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  ESQL Files: Constraining Your Data to Guarantee Integrity

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Nick Decker
Engineering Supervisor

BASIS first introduced ESQL (Exclusive SQL) tables with the release of BBj 6.0. As the name suggests, ESQL tables are only accessible via SQL statements so the traditional verbs like OPEN() and READ() do not apply to these files. Instead, developers can create these files via SQL “Create Table” statements and add or read rows by SQL “Insert” and “Select” statements. Additionally, ESQL also offers true SQL data types such as DECIMAL with a defined precision and scale, DATE, and TIMESTAMP, to name a few. ESQL tables offer a host of other features as well, such as variable length records and dynamic index creation.

ew for BBj 7.0, BASIS is adding another round of enhancements to ESQL tables. In addition to their support of industry-standard syntax and data types, ESQL tables now boast support for constraints. Simply put, constraints are rules or restrictions used to define what data is acceptable. By imposing constraints on table data, the developer ensures that the data added to the table meets all of the required criteria and assures data integrity. The database is now involved in the process of validating the potential data, so instead of allowing problematic data be saved only to raise errors in the applications at a later time, this validation process can prevent the incorrect data from being saved in the first place. Constraints put the onus of data integrity on the database itself – not the client applications. This centralization of business logic is paramount as data integrity is now controlled and managed in one centralized location - the database itself - regardless of how many data paths exist to the table (applications, utilities, web pages, ODBC/JDBC).

Primary Key Constraint
While constraints may seem a bit complex and daunting at first, it is comforting to know that we have been using them in one form or another for several years. For example, most developers are familiar with the concept of the primary key in a data file. Simply put, the primary key is a field used to identify a record uniquely. The primary key may be a single value such as a customer number or a conglomerate of other fields and sections thereof – whatever is necessary to ensure uniqueness. BBx® MKEYED files have always required a primary key just as the newer VKEYED and ESQL file types. This primary key requirement is actually one of the simpler and more fundamental constraints used when creating database tables. Following is an example of the syntax for the primary key constraint:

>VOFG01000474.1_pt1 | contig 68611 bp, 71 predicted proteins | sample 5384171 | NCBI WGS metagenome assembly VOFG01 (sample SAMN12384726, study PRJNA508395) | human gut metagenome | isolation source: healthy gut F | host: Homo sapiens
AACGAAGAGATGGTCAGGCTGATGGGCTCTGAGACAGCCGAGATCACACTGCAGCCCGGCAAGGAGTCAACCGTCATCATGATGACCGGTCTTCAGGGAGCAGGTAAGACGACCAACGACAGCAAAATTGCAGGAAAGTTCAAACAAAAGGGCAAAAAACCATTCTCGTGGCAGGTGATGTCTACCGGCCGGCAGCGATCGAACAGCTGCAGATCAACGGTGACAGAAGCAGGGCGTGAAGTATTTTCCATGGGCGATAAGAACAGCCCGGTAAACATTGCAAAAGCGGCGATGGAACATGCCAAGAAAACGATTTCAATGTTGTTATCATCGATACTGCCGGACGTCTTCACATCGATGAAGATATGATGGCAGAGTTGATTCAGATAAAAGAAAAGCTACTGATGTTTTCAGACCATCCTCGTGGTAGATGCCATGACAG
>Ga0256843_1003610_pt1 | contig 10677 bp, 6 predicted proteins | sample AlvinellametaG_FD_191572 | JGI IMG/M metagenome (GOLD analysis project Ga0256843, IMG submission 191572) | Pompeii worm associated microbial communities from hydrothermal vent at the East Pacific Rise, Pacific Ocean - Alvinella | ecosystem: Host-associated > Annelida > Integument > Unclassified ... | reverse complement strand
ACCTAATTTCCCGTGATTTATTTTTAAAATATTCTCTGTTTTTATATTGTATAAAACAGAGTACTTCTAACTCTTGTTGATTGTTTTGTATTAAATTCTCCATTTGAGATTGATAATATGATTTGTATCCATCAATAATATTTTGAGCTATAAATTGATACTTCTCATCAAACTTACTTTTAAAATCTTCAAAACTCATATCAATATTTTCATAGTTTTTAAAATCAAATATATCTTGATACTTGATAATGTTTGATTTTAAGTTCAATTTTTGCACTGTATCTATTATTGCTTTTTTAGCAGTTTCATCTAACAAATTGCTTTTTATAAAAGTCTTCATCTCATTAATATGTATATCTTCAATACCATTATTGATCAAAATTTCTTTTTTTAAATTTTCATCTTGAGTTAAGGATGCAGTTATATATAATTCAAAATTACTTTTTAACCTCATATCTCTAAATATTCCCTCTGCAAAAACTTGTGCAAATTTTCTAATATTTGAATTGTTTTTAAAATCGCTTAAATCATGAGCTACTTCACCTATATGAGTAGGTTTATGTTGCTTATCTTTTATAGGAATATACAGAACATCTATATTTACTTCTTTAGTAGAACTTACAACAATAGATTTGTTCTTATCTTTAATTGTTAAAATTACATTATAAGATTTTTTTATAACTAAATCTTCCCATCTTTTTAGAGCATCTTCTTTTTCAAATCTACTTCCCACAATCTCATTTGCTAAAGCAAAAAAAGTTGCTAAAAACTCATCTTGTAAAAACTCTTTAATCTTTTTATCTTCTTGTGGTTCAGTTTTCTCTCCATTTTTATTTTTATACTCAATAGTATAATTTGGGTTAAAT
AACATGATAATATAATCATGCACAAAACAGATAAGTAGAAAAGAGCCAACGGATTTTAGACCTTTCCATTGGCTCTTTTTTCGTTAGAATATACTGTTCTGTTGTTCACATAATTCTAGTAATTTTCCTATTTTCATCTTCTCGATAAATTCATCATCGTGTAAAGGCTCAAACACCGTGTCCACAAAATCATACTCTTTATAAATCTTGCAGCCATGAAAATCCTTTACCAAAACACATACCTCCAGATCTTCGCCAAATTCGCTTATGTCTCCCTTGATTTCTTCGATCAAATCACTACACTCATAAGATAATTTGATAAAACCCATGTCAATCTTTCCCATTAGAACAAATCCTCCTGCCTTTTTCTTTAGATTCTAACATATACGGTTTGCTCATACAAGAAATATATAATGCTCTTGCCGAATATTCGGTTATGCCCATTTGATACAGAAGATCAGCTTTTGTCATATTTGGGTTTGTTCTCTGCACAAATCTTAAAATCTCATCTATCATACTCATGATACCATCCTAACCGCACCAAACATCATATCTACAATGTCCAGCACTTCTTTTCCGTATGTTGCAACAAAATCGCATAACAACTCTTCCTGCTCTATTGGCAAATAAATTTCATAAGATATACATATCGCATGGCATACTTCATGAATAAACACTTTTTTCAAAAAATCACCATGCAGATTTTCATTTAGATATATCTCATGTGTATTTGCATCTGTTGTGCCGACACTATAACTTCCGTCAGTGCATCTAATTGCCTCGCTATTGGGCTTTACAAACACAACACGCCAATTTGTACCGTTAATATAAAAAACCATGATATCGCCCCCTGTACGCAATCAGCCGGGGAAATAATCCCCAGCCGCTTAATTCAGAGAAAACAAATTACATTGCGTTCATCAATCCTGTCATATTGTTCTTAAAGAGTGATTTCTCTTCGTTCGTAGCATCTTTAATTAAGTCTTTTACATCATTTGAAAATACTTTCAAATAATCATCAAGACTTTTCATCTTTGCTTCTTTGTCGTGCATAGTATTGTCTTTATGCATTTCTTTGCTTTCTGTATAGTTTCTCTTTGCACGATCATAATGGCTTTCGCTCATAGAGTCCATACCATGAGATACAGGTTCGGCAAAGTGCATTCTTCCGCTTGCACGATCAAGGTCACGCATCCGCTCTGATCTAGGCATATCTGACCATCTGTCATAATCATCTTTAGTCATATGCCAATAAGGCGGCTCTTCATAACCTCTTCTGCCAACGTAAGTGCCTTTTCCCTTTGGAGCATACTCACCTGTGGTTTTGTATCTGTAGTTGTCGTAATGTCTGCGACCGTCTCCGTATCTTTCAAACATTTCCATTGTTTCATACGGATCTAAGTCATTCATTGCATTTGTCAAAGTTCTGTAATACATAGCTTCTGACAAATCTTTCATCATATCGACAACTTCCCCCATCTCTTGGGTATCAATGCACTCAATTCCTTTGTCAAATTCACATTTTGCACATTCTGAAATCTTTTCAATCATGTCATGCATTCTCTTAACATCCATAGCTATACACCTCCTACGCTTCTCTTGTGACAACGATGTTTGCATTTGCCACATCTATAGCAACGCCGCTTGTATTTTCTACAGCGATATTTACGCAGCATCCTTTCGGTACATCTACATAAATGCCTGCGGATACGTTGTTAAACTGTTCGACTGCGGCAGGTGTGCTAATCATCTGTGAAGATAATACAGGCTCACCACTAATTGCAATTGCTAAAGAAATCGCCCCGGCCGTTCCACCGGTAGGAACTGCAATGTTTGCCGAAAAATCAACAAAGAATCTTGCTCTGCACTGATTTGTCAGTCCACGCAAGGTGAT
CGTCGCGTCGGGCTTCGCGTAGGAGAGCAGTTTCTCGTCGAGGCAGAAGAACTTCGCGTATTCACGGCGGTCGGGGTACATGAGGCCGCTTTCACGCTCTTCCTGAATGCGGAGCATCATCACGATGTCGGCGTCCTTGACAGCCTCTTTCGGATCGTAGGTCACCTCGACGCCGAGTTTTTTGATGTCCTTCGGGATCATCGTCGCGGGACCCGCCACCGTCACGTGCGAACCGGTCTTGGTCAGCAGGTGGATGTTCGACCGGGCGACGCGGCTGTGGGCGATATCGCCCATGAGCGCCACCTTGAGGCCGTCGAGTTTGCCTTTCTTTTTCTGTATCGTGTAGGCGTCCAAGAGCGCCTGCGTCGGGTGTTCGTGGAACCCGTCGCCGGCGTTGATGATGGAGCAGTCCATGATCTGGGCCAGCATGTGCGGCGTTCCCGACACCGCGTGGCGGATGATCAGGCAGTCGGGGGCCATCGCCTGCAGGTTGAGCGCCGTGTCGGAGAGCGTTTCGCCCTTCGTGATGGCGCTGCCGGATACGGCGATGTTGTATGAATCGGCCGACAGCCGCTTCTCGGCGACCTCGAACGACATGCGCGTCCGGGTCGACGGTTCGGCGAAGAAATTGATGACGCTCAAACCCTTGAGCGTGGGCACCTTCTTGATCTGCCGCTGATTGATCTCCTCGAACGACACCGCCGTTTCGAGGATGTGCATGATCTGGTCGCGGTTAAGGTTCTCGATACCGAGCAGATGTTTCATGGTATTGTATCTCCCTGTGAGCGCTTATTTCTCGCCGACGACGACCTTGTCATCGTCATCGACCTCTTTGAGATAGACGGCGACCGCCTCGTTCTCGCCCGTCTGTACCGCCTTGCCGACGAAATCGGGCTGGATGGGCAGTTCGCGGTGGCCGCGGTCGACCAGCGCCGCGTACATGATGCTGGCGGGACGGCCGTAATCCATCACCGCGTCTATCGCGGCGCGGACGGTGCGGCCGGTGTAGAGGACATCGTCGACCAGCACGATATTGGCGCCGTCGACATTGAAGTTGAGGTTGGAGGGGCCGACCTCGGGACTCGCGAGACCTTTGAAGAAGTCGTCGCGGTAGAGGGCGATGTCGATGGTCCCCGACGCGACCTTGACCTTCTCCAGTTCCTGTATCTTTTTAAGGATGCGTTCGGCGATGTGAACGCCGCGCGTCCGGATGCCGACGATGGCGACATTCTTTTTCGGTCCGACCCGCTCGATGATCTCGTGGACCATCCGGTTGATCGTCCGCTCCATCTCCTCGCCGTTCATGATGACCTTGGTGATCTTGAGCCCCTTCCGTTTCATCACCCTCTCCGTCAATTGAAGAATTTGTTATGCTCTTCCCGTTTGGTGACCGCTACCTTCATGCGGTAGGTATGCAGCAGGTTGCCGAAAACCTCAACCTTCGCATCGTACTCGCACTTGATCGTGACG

By specifying the words primary key after the declaration of the CustNum field and data type, we have applied a constraint on the column. As it turns out, because BBj requires that the first column of an ESQL table is a primary key, this constraint will be applied even it if is not explicitly stated. Therefore, the SQL statement in the example above will execute correctly if the developer removed the primary key constraint because it is implied.

Not NULL Constraint
The primary key constraint was relatively simple as it always existed and the language applied it even when the developer was not aware of it being an active constraint. The database does not imply other constraints, however, and requires explicit declaration in order to be in effect. Not NULL is a good example of this as it is a relatively common and frequently used constraint. By way of explanation, databases have the concept of NULL, which may seem a bit unusual at first. The easiest way to think of a NULL value is that it is simply unknown. Therefore, it is not necessarily a string or a number. Especially important is the fact that NULL is not the same as an empty string because even though an empty string may signify nothing, it is still a known value. When designing a database, the developer usually determines whether it is valid for a field to be empty or NULL. In other words, some fields may be required while others are optional. For example, it is reasonable in a customer table to expect that the customer’s name is required and not NULL. Other fields, such as a secondary e-mail address, may not always exist and therefore that field is not required. The Not NULL constraint can translate these requirements when added to the table creation statement. Here is a sample SQL statement to create a table with a Name field that is required, and an e-mail field that is not: